The silver lining to Franky Zapata’s cross-Channel flight cloud



Franky Zapata, the flying enthusiast who attempted to cross the English Channel on his personal VTOL on July 25, has been unsuccessful. The VTOL – dubbed Flyboard Air – is fitted with five jet turbines and fueled by kerosene carried in a backpack.

He took off at 9am local time from Sangatte in France and aimed to land at St. Margaret’s Bay in the UK, covering approximately 35 kms (22 miles) in 20 minutes.

Zapata planned to refuel his backpack halfway into the flight, on a boat in the middle of the Channel. But a movement of the landing platform due to waves affected his descent.

“When I got closer to the platform, the boat took a wave and it hit the foot of the machine and broke it,” Zapata told a press conference shortly after his flight.

“I lost balance; I fell in the water. The flyboard is damaged, the electronic part has to be redone, the motors are ruined but the base is saved,” he continued.

However, it seems the only takeaway from his flight – at least in the popular media – has been its failure. But there is a silver lining.

Credits: Zapata Racing

Credits: Zapata Racing

Zapata covered 18 kms (11 miles) during the putative cross-Channel flight, thus improving on his 2016 Guinness World Record for the ‘Farthest hoverboard flight’ by nearly nine times the distance. And he intends to try the crossing again as early as next week, according to some reports. Previously, he flew 2.5 kms off the southern coast of France.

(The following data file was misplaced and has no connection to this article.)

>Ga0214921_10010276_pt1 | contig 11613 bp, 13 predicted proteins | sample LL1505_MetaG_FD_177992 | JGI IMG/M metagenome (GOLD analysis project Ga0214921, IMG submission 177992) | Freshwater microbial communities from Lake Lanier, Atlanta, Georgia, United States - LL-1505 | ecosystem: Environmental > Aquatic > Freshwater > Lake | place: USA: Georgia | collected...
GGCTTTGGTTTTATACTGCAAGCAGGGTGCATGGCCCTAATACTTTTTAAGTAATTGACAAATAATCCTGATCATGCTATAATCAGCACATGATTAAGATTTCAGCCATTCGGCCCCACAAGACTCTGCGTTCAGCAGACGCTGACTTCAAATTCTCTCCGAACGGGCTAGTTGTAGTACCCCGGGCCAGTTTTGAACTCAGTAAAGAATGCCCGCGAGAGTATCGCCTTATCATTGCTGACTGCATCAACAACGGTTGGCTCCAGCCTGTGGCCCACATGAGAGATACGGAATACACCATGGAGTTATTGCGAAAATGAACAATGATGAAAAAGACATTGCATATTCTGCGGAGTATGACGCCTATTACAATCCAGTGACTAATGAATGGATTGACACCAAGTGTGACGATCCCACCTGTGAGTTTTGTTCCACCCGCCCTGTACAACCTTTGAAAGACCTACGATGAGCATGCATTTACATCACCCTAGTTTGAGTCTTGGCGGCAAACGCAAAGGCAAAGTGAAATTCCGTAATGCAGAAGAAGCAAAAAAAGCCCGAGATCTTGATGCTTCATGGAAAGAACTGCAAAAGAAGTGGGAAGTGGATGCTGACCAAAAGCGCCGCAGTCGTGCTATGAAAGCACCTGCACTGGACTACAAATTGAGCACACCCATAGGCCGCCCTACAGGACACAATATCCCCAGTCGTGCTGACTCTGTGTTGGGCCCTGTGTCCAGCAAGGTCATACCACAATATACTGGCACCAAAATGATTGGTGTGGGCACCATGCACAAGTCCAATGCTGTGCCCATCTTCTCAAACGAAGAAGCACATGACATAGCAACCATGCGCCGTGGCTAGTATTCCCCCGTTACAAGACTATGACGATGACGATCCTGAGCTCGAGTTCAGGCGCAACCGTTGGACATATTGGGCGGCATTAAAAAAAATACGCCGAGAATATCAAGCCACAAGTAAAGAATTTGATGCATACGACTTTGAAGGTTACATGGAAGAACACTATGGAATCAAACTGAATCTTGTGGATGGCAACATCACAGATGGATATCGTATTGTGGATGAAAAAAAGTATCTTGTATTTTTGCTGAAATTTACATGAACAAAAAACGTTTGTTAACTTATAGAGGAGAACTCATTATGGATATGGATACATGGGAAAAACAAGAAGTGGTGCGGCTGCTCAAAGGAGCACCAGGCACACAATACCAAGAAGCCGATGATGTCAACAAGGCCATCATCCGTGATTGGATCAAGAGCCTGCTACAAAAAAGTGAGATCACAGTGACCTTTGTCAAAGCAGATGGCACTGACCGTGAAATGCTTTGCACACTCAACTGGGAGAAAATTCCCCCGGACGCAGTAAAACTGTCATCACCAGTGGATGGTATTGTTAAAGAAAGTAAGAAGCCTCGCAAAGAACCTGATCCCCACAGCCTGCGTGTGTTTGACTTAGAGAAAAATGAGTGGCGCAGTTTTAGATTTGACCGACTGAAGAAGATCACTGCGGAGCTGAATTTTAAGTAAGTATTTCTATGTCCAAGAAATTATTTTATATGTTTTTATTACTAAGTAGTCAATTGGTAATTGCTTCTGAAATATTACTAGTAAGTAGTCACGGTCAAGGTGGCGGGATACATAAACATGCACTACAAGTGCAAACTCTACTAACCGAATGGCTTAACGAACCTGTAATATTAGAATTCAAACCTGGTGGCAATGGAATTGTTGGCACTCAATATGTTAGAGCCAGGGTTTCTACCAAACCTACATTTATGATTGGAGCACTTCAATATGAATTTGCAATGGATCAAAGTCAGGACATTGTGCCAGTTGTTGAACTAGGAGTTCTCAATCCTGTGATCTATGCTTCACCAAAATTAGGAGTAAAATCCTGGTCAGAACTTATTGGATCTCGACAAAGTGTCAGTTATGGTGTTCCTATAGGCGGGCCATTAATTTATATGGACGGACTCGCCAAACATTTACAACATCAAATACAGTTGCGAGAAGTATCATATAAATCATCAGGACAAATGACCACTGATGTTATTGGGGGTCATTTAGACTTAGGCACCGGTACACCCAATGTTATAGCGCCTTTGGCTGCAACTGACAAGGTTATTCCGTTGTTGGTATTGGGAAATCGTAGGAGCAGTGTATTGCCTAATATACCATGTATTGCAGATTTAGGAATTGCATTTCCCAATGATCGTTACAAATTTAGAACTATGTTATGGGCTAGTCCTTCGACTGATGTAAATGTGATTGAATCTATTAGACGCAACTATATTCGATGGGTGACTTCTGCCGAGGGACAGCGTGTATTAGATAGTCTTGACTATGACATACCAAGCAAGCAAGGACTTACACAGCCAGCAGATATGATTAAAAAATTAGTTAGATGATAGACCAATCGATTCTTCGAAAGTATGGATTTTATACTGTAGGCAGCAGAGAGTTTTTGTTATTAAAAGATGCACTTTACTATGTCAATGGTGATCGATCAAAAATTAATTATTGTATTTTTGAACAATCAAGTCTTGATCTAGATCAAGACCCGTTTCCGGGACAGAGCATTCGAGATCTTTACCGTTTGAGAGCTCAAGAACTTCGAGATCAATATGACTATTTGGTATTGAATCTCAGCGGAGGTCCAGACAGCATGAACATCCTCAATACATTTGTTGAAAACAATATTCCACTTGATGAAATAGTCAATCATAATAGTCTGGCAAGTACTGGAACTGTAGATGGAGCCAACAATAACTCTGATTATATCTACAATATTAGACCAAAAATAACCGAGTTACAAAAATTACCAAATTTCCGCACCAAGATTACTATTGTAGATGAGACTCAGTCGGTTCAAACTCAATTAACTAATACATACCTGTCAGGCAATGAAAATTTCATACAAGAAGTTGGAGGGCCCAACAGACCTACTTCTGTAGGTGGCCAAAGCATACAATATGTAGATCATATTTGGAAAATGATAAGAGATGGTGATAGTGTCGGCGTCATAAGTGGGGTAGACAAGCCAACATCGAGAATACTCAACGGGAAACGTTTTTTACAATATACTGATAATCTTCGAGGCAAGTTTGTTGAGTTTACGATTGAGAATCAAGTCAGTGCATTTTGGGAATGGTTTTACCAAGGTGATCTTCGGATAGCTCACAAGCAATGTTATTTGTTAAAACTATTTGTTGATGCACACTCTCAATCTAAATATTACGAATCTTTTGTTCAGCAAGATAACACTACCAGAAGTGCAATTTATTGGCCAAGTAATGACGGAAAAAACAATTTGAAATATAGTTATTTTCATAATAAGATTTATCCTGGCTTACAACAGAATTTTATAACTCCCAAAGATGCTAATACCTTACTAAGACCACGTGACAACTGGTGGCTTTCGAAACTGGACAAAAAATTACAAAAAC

Zapata Racing – his company which developed the Flyboard Air – is also looking into military and civilian applications for its products.

A spokesperson for the company told Revolution.Aero that the Flyboard Air’s technology will be adapted for different applications. “We are already in talks with the French military at the moment,” she said.

She added that operating the Flyboard Air would require a lot of practice. “It is very physical and to be a good pilot you need many hours of training.”

Meanwhile, similar technologies are already paving the way for VTOL applications. Californian tech start-up Hoversurf, which built and delivered the world’s first eVTOL hoverbike last November, has already received orders from all around the world.

Credits: Hoversurf

Credits: Hoversurf

One of Hoversurf’s clients, the Dubai police – which took delivery of the Scorpion 3 hoverbike – plans to introduce a unit of first responders to access hard-to-reach areas. It aims to have the eVTOLs in action by 2020.

Hoversurf’s COO, Joseph Segura-Conn told VTOL Investor the company’s focus was ‘Special Use’ cases like Police Force and Special Forces – ‘Search and Rescues’. The Scorpion 3 can fly for 30 minutes with full charge.

Equally, in the Unmanned Autonomous Vehicle (UAV) space, Tactical Robotics a subsidiary of Urban Aeronautics) has tested the ‘Cormorant’ (formerly AirMule) for commercial applications.

According to the Urban Aeronautics website: “The Cormorant can carry an effective payload of more than 500 kgs (up to 764 kgs including fuel) and it does not require an airstrip. The Cormorant is a versatile UAV platform capable of preforming multiple tasks, ranging from logistics and cargo services to fire-fighting and aerial spraying.”

Credits: Tactical Robotics

Credits: Tactical Robotics

And of course, it is difficult to forget consumer giants Amazon and Costa Coffee’s test drone deliveries.

Whether we want it or not, the future is likely to be filled with ubiquitous airborne technological applications – and VTOLs will likely be at the centre.